The key role of Europe as an R&D center for new technologies, the future shape of Europe’s digital industries and the benefits of digitalization for companies and consumers will be among the subjects of a keynote address by Günther Oettinger, the EU Commissioner for Digital Economy and Society, on Monday, 14 March at the new annual High-Level Conference on Digital Union. The conference is designed to foster direct discussion with company representatives on concrete measures the EU Commission can take to improve Europe’s technological competitiveness. It will also cover the results achieved to date by the EU’s Digital Agenda initiative as well as future projects.
Enhancing Europe’s digital future is also a key objective for Hans Vestberg, the President and CEO of Swedish company Ericsson, one of the world’s leading communication technology providers. In his lecture on Monday, 14 March, Vestberg will explain how the digital transformation will not just give rise to radically new business models but can also help bring about a more sustainable world, especially in the health, education and smart city sectors.
The German software giant SAP will be in Hannover to present digitalization-enabling technologies, including its in-memory and cloud platforms. Bernd Leukert, a member of the Executive Board and the Global Managing Board of SAP SE, will be presenting his take on the impacts and opportunities of the digital transformation on Tuesday, 15 March. “All of human society will benefit enormously from the fourth industrial revolution,” he said in a recent interview with Germany’s FAZ newspaper. Leukert will also be one of the discussion panel members at the EU conference on the CeBIT Monday.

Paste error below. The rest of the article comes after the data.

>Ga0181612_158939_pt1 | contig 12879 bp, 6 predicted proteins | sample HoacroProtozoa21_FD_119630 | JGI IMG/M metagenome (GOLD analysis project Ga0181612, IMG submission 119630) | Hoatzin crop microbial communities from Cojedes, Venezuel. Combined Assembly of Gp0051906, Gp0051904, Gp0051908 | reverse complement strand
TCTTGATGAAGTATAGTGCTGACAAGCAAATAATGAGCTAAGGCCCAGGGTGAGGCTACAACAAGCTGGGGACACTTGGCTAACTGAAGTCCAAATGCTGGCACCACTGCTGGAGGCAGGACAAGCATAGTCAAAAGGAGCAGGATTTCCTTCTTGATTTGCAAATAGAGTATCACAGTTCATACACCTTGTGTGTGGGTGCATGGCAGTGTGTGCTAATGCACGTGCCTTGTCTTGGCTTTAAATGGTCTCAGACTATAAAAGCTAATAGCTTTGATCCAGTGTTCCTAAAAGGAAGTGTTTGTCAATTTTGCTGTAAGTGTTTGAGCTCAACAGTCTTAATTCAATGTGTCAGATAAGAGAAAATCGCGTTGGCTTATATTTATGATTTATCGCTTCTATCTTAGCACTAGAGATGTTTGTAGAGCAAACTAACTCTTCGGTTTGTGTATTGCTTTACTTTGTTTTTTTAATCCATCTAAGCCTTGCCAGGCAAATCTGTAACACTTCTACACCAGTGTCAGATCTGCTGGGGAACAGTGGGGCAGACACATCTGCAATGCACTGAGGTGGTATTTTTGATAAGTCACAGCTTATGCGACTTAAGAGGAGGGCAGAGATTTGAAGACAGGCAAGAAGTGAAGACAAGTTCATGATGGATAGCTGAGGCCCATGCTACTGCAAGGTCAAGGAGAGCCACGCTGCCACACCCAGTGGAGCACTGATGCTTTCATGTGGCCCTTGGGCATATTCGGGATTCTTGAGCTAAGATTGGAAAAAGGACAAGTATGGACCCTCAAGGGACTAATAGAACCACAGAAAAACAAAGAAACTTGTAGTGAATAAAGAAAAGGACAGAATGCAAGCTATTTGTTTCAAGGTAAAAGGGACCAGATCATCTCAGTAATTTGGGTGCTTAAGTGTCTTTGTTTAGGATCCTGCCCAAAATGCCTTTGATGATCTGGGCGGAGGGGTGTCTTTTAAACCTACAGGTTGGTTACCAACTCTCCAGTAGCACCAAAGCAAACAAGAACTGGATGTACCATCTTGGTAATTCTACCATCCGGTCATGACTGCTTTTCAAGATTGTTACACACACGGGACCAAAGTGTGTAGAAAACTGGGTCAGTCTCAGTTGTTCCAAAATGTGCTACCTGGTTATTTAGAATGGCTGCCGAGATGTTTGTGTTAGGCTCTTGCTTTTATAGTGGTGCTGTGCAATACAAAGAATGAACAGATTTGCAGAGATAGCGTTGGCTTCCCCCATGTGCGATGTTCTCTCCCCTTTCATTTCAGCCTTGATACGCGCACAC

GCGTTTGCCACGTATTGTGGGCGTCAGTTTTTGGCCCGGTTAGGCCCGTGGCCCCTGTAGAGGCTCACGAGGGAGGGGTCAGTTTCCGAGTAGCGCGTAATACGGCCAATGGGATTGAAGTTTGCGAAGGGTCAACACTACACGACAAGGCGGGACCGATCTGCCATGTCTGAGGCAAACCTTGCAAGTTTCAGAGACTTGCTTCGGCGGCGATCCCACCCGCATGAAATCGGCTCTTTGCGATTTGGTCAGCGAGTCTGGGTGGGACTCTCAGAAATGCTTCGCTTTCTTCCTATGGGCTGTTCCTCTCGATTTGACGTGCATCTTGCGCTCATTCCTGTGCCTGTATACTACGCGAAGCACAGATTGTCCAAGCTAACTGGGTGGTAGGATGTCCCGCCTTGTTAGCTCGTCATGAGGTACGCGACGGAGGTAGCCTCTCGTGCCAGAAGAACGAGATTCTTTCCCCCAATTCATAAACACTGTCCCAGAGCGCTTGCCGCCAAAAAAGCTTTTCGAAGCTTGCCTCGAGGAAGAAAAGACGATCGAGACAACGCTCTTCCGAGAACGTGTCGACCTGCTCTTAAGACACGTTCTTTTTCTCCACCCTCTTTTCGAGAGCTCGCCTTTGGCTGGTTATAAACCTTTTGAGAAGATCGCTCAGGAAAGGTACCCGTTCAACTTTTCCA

So what can companies do to gear up for the digital transformation? Oliver Bäte, the Board of Management Chairman of Munich-based Allianz SE, one of the world’s biggest insurance companies, will answer this question on Tuesday, 15 March on the Center Stage. At the start of this year, Allianz set up a new business unit dedicated to driving the digitalization process within the Allianz Group. Bäte will outline the impacts of digitalization on his company and how it plans to use digital technologies to position itself for the future.
On Monday, 14 March – the first day of CeBIT – a living computer science legend will speak at the CeBIT Switzerland Summit. Zurich-based Professor Niklaus Wirth will be exploring the digital transformation from the viewpoint of science and research. Wirth wrote a number of computer programming languages, including Pascal, and remains the only Germanspeaking computer scientist to have received the Turing Award. The award, which was named in honor of Alan Turing, is generally recognized as the highest distinction in computer science.